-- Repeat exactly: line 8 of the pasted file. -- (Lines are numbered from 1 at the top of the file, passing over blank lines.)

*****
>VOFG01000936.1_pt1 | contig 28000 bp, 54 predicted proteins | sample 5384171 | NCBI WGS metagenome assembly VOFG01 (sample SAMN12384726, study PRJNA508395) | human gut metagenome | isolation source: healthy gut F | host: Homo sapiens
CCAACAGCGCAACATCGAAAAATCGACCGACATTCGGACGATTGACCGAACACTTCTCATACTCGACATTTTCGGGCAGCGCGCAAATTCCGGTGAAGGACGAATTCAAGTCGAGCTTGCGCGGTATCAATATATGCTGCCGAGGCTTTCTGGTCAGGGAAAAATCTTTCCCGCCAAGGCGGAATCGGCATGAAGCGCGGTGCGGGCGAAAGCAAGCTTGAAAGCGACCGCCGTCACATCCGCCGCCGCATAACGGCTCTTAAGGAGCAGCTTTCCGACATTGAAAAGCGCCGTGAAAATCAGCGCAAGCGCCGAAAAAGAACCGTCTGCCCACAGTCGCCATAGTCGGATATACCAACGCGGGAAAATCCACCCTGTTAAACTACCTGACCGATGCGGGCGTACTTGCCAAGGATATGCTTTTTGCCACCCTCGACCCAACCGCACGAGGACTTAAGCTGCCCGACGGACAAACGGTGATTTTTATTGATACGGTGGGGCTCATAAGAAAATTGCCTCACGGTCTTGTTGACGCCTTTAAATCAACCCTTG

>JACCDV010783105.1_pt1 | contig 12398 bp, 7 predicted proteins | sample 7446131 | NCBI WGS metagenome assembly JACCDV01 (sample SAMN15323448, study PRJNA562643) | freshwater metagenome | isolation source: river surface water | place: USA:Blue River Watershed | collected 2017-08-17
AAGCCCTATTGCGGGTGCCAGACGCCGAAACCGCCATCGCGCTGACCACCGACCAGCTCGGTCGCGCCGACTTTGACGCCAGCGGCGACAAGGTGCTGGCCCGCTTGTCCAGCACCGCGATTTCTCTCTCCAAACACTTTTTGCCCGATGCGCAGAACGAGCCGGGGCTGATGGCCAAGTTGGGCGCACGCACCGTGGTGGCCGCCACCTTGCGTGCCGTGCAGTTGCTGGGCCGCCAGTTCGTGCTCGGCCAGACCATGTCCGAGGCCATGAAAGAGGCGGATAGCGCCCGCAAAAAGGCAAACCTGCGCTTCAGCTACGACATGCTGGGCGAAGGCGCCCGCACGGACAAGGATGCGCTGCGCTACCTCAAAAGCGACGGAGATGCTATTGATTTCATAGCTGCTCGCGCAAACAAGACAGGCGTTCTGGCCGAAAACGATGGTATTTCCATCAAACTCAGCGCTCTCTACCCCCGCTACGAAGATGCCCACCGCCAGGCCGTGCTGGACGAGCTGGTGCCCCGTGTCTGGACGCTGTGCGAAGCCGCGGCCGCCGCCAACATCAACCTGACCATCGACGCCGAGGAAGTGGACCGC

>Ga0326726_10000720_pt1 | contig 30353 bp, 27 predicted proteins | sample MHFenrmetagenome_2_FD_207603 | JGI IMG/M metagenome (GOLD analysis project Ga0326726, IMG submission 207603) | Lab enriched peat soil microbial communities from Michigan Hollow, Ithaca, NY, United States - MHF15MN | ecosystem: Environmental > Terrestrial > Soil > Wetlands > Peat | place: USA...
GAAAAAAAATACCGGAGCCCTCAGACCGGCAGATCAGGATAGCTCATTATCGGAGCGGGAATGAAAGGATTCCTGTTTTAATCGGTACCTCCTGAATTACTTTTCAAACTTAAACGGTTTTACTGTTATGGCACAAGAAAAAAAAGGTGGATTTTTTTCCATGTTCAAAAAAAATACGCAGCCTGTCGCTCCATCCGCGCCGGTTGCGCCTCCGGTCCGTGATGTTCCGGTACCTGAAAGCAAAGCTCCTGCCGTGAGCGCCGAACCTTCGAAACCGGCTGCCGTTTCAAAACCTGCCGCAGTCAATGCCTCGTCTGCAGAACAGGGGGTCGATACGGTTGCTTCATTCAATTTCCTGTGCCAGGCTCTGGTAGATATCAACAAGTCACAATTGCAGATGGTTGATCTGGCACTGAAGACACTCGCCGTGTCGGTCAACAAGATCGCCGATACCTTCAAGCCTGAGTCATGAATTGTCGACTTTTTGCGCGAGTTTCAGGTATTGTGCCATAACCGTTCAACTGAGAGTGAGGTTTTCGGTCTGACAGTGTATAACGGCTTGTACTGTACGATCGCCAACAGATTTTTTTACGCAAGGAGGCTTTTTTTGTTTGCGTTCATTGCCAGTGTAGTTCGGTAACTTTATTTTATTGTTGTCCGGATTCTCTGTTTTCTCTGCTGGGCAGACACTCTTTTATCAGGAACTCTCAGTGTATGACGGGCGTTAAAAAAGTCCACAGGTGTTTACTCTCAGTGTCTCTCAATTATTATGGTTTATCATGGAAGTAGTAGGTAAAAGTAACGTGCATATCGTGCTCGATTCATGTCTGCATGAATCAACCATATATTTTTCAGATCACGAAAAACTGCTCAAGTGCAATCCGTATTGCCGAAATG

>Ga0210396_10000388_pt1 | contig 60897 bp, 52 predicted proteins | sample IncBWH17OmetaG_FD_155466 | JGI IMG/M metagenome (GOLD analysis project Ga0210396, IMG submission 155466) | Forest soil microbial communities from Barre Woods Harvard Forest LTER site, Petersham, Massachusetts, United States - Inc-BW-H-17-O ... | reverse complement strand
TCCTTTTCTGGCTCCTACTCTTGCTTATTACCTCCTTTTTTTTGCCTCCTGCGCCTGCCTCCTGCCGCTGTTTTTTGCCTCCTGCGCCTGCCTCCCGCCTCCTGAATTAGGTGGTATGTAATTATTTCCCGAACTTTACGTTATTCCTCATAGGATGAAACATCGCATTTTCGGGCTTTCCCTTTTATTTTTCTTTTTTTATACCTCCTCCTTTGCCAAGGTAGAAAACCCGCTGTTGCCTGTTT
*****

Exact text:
TCCTTTTCTGGCTCCTACTCTTGCTTATTACCTCCTTTTTTTTGCCTCCTGCGCCTGCCTCCTGCCGCTGTTTTTTGCCTCCTGCGCCTGCCTCCCGCCTCCTGAATTAGGTGGTATGTAATTATTTCCCGAACTTTACGTTATTCCTCATAGGATGAAACATCGCATTTTCGGGCTTTCCCTTTTATTTTTCTTTTTTTATACCTCCTCCTTTGCCAAGGTAGAAAACCCGCTGTTGCCTGTTT